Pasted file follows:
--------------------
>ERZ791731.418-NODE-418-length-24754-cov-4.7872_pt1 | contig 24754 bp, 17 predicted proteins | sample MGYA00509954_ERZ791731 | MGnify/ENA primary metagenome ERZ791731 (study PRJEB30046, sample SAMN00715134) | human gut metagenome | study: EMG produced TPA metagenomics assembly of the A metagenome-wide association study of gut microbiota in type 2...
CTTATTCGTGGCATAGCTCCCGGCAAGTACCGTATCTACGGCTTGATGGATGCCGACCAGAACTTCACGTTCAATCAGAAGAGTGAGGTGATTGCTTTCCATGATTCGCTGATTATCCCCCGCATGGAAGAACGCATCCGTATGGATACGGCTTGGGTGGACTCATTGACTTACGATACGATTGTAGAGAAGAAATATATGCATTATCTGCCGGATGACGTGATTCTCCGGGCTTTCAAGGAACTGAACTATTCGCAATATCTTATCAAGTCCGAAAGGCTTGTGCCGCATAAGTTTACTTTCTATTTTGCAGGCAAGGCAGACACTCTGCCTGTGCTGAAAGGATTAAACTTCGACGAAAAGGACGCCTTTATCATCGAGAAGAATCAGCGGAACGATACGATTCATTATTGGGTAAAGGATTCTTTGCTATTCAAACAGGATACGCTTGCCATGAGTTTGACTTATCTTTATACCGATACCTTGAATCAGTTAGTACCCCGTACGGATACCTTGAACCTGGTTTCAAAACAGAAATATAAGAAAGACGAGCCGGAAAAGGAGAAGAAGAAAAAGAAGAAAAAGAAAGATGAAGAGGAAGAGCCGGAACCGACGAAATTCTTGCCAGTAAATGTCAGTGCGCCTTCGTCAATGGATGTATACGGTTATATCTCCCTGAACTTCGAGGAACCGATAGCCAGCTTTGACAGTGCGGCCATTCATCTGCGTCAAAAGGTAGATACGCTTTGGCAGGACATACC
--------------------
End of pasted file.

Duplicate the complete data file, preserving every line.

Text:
>ERZ791731.418-NODE-418-length-24754-cov-4.7872_pt1 | contig 24754 bp, 17 predicted proteins | sample MGYA00509954_ERZ791731 | MGnify/ENA primary metagenome ERZ791731 (study PRJEB30046, sample SAMN00715134) | human gut metagenome | study: EMG produced TPA metagenomics assembly of the A metagenome-wide association study of gut microbiota in type 2...
CTTATTCGTGGCATAGCTCCCGGCAAGTACCGTATCTACGGCTTGATGGATGCCGACCAGAACTTCACGTTCAATCAGAAGAGTGAGGTGATTGCTTTCCATGATTCGCTGATTATCCCCCGCATGGAAGAACGCATCCGTATGGATACGGCTTGGGTGGACTCATTGACTTACGATACGATTGTAGAGAAGAAATATATGCATTATCTGCCGGATGACGTGATTCTCCGGGCTTTCAAGGAACTGAACTATTCGCAATATCTTATCAAGTCCGAAAGGCTTGTGCCGCATAAGTTTACTTTCTATTTTGCAGGCAAGGCAGACACTCTGCCTGTGCTGAAAGGATTAAACTTCGACGAAAAGGACGCCTTTATCATCGAGAAGAATCAGCGGAACGATACGATTCATTATTGGGTAAAGGATTCTTTGCTATTCAAACAGGATACGCTTGCCATGAGTTTGACTTATCTTTATACCGATACCTTGAATCAGTTAGTACCCCGTACGGATACCTTGAACCTGGTTTCAAAACAGAAATATAAGAAAGACGAGCCGGAAAAGGAGAAGAAGAAAAAGAAGAAAAAGAAAGATGAAGAGGAAGAGCCGGAACCGACGAAATTCTTGCCAGTAAATGTCAGTGCGCCTTCGTCAATGGATGTATACGGTTATATCTCCCTGAACTTCGAGGAACCGATAGCCAGCTTTGACAGTGCGGCCATTCATCTGCGTCAAAAGGTAGATACGCTTTGGCAGGACATACC